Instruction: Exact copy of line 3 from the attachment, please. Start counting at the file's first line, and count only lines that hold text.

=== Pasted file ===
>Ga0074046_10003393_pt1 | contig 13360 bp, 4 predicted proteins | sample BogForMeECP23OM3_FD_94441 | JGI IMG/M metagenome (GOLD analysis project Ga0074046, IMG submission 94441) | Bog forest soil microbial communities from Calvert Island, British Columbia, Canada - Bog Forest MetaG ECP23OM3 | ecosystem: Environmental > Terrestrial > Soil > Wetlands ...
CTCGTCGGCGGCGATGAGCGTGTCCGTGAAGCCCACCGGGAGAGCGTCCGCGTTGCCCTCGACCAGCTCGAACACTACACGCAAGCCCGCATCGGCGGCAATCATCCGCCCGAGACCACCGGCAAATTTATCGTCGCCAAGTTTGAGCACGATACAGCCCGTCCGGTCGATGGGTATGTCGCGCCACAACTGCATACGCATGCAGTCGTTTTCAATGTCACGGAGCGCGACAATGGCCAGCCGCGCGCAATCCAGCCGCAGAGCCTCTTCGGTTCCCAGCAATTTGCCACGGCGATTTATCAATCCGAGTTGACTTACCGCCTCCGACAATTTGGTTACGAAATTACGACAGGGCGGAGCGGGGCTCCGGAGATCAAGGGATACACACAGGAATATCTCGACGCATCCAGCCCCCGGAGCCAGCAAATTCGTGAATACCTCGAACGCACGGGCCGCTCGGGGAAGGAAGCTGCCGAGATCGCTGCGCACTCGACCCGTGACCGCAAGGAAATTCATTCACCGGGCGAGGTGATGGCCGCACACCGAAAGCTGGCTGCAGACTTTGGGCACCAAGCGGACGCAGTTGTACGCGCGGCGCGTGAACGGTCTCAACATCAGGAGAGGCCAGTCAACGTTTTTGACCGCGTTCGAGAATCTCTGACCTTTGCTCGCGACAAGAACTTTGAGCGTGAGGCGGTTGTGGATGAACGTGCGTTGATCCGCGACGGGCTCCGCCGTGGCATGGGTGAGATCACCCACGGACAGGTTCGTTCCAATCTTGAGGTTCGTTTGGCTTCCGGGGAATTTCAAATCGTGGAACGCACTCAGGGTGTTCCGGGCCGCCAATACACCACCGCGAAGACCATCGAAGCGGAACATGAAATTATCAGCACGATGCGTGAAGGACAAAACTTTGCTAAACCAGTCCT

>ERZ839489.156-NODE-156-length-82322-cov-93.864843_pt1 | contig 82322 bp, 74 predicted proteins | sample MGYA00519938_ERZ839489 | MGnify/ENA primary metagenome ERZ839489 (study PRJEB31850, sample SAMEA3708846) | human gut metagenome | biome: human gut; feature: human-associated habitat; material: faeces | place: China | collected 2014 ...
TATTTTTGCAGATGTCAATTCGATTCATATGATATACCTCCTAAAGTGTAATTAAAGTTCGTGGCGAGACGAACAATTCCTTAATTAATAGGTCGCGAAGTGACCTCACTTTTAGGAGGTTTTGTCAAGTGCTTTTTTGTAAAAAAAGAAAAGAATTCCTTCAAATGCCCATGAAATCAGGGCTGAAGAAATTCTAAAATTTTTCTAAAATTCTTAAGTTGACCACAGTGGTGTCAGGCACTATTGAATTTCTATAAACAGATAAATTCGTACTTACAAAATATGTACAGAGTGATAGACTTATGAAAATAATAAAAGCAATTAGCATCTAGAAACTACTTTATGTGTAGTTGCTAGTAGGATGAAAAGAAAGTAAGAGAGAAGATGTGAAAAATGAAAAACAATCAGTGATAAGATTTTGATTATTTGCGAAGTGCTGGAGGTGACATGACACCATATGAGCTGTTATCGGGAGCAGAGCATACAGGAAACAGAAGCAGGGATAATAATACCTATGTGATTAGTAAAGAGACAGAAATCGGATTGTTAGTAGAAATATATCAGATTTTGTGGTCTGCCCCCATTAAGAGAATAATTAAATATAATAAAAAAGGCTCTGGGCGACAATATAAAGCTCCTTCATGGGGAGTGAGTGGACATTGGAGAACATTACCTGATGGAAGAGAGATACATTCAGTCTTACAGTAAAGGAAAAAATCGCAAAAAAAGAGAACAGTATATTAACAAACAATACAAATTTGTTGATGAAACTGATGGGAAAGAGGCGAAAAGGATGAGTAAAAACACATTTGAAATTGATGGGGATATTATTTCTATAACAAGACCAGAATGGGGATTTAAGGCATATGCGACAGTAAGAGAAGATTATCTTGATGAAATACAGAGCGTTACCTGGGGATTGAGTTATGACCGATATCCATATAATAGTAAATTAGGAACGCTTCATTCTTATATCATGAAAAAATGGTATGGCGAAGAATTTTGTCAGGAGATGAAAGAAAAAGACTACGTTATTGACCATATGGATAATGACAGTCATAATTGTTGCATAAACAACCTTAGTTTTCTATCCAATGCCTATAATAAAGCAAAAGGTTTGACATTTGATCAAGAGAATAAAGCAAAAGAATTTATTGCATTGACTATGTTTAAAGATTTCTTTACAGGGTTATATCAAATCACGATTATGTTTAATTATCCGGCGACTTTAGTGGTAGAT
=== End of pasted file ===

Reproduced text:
>ERZ839489.156-NODE-156-length-82322-cov-93.864843_pt1 | contig 82322 bp, 74 predicted proteins | sample MGYA00519938_ERZ839489 | MGnify/ENA primary metagenome ERZ839489 (study PRJEB31850, sample SAMEA3708846) | human gut metagenome | biome: human gut; feature: human-associated habitat; material: faeces | place: China | collected 2014 ...